I’d also suggest you study the rhetoric that Vince Cable has been using when addressing colleges, when he’s been referring to HE.

    I’m sure you’d like more honesty in politics, so here it is again: these are measures designed to deliberately weaken an HE system that the Coalition views as being overmighty. Or, if you like, deliberate vandalism.

  • Incredulous 30th Nov '10 - 1:19pm

    Guess a millionaire can’t understand why a lifetime of debt would scare off anyone in the real world. £9000 a year tuition fees aside, the maintenance grant is being abolished, so most students will have to pay their living costs upfront – and face above-inflation commercial rates on debt. The UK will have the lowest investment in higher education of any developed country but the highest fees – fair and progressive, is it?
    Any 16-year-old kid who can’t afford the bus journey to his sixth form can see it for what it is – a con.
    Having voted LibDem you just end up feeling like the idiot the party clearly thinks we all are. We’ve all been had. The impotent rage of trying to recall the lying MPs is just what it is – the shame of having been stupid enough to vote for them and now having to listen as they patronise us, without a shred of redress.
    I hope the rotten carrot of a doomed AV referendum dangled by the Tories is worth losing a generation of young voters and their families. Hope it’s worth the shame of LibDems being forever branded the useful idiots who propped up a minority reactionary government in its attack on its people.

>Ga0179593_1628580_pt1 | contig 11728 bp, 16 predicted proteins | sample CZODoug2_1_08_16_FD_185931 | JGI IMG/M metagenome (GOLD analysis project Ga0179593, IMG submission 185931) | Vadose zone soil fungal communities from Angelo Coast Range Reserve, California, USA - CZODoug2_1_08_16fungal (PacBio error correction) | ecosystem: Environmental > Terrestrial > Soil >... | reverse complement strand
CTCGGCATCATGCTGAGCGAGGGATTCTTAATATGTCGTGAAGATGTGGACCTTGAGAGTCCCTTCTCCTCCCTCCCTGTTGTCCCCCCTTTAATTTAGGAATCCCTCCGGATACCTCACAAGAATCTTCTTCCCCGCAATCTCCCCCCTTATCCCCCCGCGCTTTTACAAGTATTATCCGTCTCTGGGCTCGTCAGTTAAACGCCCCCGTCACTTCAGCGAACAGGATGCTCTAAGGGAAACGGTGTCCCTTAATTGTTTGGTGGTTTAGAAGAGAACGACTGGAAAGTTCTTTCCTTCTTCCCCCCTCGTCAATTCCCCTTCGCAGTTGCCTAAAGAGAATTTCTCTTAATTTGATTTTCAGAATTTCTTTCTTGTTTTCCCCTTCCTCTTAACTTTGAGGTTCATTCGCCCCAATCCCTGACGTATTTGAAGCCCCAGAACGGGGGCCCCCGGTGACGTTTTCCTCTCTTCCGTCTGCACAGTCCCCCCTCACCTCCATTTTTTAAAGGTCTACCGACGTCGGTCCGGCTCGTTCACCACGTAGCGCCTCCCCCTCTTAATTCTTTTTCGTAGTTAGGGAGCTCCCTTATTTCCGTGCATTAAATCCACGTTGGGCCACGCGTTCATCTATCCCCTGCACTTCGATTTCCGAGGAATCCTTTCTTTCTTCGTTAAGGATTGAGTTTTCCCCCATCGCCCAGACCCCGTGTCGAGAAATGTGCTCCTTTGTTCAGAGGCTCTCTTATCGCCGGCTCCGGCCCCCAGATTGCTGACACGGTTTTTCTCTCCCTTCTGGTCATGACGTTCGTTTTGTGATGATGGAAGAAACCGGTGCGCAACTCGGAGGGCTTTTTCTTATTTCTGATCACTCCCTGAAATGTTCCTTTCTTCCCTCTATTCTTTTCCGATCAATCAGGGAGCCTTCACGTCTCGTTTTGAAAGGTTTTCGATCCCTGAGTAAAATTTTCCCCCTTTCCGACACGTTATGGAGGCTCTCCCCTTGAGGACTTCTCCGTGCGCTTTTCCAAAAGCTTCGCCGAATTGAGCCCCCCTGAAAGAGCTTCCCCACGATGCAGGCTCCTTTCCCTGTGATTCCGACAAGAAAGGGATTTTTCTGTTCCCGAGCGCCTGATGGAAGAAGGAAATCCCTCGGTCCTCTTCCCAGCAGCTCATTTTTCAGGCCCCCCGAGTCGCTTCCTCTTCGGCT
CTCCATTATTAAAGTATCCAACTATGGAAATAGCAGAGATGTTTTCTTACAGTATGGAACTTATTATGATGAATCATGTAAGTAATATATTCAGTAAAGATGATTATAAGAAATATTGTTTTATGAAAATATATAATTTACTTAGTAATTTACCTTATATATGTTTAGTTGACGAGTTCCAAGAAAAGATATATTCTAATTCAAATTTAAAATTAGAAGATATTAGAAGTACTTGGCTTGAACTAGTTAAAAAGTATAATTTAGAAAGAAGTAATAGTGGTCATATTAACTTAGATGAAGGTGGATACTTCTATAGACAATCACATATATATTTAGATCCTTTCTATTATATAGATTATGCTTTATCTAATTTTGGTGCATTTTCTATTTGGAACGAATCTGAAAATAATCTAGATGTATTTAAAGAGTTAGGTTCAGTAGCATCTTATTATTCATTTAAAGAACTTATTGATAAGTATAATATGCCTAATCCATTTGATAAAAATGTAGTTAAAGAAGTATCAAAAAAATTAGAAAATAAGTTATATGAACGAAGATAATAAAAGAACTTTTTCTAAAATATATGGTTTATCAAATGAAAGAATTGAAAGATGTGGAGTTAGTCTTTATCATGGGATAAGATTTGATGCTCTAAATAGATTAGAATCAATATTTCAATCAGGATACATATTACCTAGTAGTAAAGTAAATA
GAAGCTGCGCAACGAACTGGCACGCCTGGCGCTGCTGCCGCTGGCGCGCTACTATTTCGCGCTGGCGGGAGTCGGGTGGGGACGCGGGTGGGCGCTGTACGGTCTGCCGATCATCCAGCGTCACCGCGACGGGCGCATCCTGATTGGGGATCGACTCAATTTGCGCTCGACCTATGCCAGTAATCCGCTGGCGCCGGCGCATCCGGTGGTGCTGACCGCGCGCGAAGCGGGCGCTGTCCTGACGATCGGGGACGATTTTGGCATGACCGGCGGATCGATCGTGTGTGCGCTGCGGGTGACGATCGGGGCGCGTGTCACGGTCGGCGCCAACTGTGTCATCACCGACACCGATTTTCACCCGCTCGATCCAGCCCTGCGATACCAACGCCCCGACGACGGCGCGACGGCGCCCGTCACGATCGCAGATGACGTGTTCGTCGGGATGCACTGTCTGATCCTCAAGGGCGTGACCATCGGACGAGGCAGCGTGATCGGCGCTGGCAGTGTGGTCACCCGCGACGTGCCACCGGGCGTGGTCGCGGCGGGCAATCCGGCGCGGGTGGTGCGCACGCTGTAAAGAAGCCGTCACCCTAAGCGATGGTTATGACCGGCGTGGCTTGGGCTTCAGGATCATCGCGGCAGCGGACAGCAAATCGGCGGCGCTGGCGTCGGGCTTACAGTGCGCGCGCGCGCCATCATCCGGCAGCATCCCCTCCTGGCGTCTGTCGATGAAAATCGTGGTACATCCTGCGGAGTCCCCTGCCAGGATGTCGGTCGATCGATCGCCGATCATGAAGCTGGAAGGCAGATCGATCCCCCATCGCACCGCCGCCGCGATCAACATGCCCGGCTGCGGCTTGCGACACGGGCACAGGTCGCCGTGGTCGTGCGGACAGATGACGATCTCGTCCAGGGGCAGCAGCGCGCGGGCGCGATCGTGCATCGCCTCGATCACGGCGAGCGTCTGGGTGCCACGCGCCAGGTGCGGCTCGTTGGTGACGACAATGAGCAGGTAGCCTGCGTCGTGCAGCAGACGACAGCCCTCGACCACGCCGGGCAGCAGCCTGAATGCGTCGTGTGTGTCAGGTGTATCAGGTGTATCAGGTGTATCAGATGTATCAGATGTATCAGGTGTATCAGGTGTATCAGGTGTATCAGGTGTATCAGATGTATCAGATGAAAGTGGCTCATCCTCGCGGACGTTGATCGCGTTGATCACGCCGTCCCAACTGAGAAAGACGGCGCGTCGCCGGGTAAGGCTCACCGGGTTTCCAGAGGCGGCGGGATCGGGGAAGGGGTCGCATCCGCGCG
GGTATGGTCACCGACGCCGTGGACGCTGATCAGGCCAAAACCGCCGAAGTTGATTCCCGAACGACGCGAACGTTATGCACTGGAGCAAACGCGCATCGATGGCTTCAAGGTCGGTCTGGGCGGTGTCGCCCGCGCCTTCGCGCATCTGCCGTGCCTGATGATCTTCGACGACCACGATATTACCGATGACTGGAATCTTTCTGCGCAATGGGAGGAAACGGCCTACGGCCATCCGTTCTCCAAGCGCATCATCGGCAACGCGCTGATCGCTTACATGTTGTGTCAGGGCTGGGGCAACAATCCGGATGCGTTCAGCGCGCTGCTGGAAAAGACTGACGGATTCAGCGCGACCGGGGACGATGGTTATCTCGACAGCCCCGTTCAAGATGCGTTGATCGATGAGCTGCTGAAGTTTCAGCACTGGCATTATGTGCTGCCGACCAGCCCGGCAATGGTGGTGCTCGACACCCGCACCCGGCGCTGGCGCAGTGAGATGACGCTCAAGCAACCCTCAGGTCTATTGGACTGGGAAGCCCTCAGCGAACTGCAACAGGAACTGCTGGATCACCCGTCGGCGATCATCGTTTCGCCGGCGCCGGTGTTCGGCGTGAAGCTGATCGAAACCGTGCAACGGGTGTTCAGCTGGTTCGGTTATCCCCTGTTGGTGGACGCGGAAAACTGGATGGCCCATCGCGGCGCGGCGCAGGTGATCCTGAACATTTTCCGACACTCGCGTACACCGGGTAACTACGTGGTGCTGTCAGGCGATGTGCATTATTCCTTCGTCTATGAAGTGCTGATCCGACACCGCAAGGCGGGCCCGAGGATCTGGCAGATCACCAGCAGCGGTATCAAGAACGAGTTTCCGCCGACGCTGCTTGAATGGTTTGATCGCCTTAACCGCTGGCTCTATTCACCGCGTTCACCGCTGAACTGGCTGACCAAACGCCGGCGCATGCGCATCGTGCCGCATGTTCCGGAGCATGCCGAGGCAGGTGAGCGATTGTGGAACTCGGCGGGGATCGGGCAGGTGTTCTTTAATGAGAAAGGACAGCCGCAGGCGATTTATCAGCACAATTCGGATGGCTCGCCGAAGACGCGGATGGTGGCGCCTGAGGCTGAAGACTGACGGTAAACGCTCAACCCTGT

It’s painful to watch the LibDems you once stupidly thought were honest and decent being forced to choose between playing Judas and Pontius Pilate by a figurehead who has to hide behind a 40 metre-wide ring of police from a bunch of schoolchildren.

  • Looks like right-of-recall will be joining tuition fees and nuclear power stations.

  • John Fraser 30th Nov '10 - 1:40pm

    I think it irks me more when Clegg pretends he gives a damn about student fees . just say what you think Clegg Education should be a free market ..thats clearly what your actions show you believe.

  • The abolition of the EMA is a double whammy to go along the rise in tuition fees. For many families with one or two kids at FE, Sixth Form Colleges or staying on at school this payment was a lifeline and a real contribution to the family budget that enabled youngsters to seriously think that staying on and getting to university was possible. It’s not much good saying that students from poor families will be protected when they are discouraged from staying on and getting A levels and Diplomas in the first place. The contribution universities make to our economic and industrial base is well worth the investment and should be funded through income tax which is the fairest tax of all.